Eddie Arthur picks up and criticises a ridiculous misstatement about Bible translation. The idea that word-for-word translation is in any sense more accurate than any other (indeed that in any pure form it actually exists!) is a linguistic fallacy.
Indeed, I could make a case that for any theologian who believes in mission participating in the pattern of God’s mission revealed in the incarnation, it also represents a theological fallacy.
But by coincidence, I was on the receiving end of a bible-study this morning which included this verse:
David said, "The LORD, who saved me from the paw of the lion and from the paw of the bear, will save me from the hand of this Philistine." So Saul said to David, "Go, and may the LORD be with you!" (1Sa 17:37 NRSV)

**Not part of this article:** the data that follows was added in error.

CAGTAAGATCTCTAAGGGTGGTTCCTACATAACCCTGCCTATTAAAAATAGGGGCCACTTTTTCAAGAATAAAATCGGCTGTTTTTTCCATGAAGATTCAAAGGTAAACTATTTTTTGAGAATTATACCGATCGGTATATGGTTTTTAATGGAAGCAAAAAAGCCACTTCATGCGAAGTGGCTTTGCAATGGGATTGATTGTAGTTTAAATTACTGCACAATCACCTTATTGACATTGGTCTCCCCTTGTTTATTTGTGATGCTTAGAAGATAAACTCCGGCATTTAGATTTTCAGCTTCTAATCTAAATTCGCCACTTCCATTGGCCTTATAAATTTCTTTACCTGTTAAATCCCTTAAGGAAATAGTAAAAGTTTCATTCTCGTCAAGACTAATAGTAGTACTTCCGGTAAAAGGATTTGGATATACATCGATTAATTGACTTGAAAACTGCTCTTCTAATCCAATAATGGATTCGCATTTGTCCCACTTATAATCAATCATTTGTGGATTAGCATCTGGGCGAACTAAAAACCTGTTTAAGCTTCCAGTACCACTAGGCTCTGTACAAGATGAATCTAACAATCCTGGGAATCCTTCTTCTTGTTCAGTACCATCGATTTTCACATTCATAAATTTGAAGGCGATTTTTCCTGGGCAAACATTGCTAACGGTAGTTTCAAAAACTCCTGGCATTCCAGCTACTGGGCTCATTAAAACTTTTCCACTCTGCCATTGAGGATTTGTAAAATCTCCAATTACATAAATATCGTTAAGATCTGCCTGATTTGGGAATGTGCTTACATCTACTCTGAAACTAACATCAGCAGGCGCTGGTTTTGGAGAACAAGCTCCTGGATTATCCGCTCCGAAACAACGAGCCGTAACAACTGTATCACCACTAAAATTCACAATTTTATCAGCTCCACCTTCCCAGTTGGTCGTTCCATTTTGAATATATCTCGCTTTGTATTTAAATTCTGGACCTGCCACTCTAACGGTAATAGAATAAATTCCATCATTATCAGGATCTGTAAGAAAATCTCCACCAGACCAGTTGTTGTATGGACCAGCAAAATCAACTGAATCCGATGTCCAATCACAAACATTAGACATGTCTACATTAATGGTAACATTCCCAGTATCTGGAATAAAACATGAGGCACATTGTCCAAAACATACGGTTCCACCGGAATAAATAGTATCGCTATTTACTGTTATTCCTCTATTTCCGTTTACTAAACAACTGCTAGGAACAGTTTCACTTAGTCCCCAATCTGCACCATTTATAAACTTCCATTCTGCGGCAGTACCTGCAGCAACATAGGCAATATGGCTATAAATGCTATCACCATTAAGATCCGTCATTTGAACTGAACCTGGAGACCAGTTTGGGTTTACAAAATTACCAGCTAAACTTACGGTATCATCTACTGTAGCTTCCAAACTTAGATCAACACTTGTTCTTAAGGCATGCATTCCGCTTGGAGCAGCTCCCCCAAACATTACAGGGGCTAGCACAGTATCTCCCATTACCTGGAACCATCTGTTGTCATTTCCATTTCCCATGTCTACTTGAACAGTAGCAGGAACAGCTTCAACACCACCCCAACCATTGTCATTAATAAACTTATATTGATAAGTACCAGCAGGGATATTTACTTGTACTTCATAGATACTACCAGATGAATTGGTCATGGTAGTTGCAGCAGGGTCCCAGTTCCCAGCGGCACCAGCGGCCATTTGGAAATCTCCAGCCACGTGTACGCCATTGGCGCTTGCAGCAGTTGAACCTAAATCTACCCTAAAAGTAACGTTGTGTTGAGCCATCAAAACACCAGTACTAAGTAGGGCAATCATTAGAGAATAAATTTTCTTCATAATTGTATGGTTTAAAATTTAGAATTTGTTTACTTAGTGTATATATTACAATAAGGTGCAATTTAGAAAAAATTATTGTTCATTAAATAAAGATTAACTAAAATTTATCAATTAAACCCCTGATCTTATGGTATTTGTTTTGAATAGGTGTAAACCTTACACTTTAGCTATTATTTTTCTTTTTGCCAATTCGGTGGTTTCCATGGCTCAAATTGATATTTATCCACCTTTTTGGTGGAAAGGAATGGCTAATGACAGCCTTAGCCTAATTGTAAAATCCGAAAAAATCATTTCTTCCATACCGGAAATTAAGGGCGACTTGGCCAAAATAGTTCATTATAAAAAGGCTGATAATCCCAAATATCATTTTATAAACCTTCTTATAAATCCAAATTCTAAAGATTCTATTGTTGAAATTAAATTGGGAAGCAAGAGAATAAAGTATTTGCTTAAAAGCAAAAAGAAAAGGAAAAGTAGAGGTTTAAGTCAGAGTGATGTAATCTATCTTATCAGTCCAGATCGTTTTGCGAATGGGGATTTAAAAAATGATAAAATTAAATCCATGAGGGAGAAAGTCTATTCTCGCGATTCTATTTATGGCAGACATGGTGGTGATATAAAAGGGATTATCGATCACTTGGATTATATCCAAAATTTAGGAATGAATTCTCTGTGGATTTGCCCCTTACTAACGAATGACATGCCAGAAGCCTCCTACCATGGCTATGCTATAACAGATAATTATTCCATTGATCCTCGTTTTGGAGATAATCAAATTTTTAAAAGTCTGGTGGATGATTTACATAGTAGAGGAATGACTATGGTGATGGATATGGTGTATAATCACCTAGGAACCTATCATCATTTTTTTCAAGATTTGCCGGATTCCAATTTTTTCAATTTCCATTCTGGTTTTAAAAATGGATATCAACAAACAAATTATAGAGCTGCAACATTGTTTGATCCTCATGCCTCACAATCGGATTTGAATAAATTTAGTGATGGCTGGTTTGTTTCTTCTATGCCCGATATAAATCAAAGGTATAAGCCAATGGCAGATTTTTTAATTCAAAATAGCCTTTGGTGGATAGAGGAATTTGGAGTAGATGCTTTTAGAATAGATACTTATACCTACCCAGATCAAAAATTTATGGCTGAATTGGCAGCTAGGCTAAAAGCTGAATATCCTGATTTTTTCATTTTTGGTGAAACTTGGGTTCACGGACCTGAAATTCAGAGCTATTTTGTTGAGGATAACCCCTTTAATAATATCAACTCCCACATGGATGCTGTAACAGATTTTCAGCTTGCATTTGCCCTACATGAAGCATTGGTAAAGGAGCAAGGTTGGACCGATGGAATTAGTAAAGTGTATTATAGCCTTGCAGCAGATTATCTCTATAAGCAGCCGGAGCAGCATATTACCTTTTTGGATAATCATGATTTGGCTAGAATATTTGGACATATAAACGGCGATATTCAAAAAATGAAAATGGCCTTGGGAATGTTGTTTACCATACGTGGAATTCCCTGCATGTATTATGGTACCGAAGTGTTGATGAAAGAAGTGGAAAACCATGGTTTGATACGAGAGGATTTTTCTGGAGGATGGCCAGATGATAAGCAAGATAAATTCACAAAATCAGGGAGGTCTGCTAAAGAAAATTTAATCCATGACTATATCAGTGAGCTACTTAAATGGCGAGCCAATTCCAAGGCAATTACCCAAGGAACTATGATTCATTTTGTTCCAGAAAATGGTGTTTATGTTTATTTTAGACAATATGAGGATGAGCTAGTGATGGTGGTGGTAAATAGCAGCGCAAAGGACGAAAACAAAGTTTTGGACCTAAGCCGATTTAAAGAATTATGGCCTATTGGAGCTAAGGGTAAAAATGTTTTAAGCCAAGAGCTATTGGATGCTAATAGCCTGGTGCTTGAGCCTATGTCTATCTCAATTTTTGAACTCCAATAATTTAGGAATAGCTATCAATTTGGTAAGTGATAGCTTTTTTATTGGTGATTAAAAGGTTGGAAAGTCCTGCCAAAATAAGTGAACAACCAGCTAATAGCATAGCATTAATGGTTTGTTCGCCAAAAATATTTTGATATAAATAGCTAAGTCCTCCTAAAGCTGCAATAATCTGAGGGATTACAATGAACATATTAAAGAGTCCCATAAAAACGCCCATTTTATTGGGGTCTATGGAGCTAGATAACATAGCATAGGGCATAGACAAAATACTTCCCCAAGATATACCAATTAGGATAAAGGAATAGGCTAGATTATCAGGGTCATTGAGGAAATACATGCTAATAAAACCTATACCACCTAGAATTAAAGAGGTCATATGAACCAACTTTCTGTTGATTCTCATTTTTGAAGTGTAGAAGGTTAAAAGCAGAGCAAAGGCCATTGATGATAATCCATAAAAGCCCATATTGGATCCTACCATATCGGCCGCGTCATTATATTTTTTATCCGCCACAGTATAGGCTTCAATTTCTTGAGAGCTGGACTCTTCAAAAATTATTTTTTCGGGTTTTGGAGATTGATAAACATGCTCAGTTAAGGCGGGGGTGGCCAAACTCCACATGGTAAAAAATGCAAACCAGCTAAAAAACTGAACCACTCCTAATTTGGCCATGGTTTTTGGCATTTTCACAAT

Now, I’ve checked a number of translations, including those word-for-word ones “conservatives” seem to prefer like Holman Christian Standard, English Standard and of course King James versions. All of those also speak of the “paws” of bear and lion and the “hand” of the Philistine.
However, a word-for-word translation would speak of either the hand of bear and lion as well as Philistine, or the paw of Philistine as well as bear and lion. It is the same word “yad”.
A word-for-word translation simply doesn’t work in English, which has no word for “bottom part of the forelimb” which is common to both human and animal. Sadly for Wayne Grudem and his linguistically deluded fellows / followers, there are numerous other examples which prove word-for-word is not merely inaccurate, but dysfunctional.